However inherently talented and motivated the selected successors might be, outgoing officers should set them up for success within the school, chapter, and community. We suggest that outgoing officers establish or update a shared document which contains logistical and administrative information about the workings of the club. At a minimum, this document should contain contact information for school advisors and chapter youth supporters, log-in information for shared emails and bank accounts, ways to promote on-campus events, trouble-shooting tips for Volunteer Connection, and an example calendar template with mission-related events. If applicable, this document should also contain information on how to update school registration annually and how to apply for grants. Moreover, each officer should create their own document or subsection describing the responsibilities and transition process necessary for their own specific role. By creating a shared repository of knowledge that future generations of leadership can draw upon (also known as institutional memory), current club officers can preserve the ways in which future club officers manage daily operations and larger projects.

The outgoing President should ensure that the incoming President is not only aware of these resources, but also comfortable navigating through them. For example, the outgoing President should send an email to their school and chapter contacts introducing the incoming board members in their new roles so as to ensure that club supporters are on the same page. The President and Vice President should have access to all documents and be comfortable referencing them on a regular basis, so that they can help to enforce accountability among their board members and leadership team.

3. Empowering New Leaders

The importance of leaving time, space, and flexibility to share personal advice cannot be understated. Each cohort of club officers will certainly learn a lot from their successes as well as from their failures. For example, if communicating with officers via email proves to be problematic, then the leadership team might find it helpful to collect members’ phone numbers at the beginning of the year, to ensure that responses to communication occur in a timely manner.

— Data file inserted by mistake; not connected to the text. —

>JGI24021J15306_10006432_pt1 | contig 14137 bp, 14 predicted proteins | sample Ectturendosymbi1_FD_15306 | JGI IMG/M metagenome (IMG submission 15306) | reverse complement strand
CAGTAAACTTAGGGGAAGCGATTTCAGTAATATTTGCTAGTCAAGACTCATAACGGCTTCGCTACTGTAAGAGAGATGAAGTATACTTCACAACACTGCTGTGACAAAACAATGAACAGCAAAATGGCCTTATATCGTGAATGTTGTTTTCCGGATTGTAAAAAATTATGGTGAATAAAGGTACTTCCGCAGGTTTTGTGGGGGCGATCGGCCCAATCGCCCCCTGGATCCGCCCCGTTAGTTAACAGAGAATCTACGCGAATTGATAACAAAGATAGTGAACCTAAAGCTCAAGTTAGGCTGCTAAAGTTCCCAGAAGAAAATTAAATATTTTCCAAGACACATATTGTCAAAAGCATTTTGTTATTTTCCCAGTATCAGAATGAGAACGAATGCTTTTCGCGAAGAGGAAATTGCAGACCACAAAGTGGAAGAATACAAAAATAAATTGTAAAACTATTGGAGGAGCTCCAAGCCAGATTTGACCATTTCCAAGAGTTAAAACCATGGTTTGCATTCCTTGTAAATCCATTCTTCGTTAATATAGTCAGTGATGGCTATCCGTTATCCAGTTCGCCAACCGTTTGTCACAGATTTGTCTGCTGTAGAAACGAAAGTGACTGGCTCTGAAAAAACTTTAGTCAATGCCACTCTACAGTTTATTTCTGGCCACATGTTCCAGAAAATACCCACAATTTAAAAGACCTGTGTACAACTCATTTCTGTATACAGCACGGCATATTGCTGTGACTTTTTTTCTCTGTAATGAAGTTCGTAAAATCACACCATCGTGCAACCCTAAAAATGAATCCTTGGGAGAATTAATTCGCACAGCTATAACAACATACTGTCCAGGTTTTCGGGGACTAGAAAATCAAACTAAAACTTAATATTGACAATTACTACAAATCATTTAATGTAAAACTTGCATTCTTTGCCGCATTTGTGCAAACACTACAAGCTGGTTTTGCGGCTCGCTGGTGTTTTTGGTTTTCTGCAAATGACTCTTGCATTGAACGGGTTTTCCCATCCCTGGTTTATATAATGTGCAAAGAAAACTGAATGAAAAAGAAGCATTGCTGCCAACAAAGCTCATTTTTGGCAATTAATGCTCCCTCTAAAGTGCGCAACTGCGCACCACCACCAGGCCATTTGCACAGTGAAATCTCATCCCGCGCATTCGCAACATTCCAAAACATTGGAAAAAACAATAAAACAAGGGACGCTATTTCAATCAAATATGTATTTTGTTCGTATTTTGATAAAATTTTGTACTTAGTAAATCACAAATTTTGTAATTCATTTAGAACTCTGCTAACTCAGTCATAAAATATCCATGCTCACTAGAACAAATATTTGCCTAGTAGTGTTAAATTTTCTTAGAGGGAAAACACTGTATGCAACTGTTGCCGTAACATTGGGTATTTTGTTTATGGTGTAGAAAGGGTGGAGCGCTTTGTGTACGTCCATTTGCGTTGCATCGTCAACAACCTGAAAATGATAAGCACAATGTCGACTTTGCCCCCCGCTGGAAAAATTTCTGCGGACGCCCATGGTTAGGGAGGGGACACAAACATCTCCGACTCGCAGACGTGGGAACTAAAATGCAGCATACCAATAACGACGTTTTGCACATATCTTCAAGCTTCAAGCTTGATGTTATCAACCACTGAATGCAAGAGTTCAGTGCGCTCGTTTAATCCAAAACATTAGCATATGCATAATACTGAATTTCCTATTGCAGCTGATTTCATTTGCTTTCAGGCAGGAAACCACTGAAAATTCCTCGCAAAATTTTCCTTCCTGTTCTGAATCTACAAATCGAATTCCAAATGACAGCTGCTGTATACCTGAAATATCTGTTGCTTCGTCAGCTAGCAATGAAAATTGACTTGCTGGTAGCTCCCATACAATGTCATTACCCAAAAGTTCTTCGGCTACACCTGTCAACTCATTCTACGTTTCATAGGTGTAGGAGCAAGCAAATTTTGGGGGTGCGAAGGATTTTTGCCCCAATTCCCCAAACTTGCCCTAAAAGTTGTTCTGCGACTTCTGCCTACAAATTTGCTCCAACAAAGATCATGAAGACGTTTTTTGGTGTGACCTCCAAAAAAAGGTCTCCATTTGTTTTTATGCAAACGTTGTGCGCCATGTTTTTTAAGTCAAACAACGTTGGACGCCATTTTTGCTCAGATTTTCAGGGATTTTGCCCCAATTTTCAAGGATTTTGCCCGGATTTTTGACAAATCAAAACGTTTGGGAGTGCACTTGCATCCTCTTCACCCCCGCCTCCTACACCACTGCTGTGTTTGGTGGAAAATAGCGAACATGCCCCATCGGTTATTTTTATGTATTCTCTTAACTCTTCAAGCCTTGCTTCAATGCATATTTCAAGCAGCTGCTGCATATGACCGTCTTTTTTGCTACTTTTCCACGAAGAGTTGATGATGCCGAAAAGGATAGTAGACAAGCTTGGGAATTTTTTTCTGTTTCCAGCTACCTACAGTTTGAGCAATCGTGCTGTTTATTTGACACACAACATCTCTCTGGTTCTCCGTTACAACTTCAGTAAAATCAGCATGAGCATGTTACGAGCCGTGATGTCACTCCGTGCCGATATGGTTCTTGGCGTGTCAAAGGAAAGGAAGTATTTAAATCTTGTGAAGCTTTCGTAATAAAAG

While preparedness is essential, there is no way for future officers to anticipate every possible conflict or scenario. Although traditions should be appreciated (such as the infamous Harvard-Yale Blood Drive and the Ohio State-University of Michigan Blood Battle), the next generation of leaders should feel empowered to pursue and organize whatever events they think are most relevant and timely. One of the most helpful things that outgoing club officers can do is to set aside a meeting to discuss the transition documents described above, as well as to brainstorm new directions for the following year.

We acknowledge that, depending on the size, structure, and nature of the club, certain pieces of advice may be more relevant to some clubs than others. However, we hope that these suggestions can provide you with some ideas to bring to your own transition process. If there are any tips that have worked particularly well for your club during this time, we would love to hear your thoughts at [email protected]. Similarly, if you would like to hear more about any of the topics mentioned above, please feel free to reach out and let us know!

This article is an expansion to the 2014 article written by National Youth Council member Jeffrey Su. Contributions by Harvard Red Cross Club President Hanson Tam.

– Waverley He, National Youth Council, Chair; Harvard Red Cross Club, President Emeritus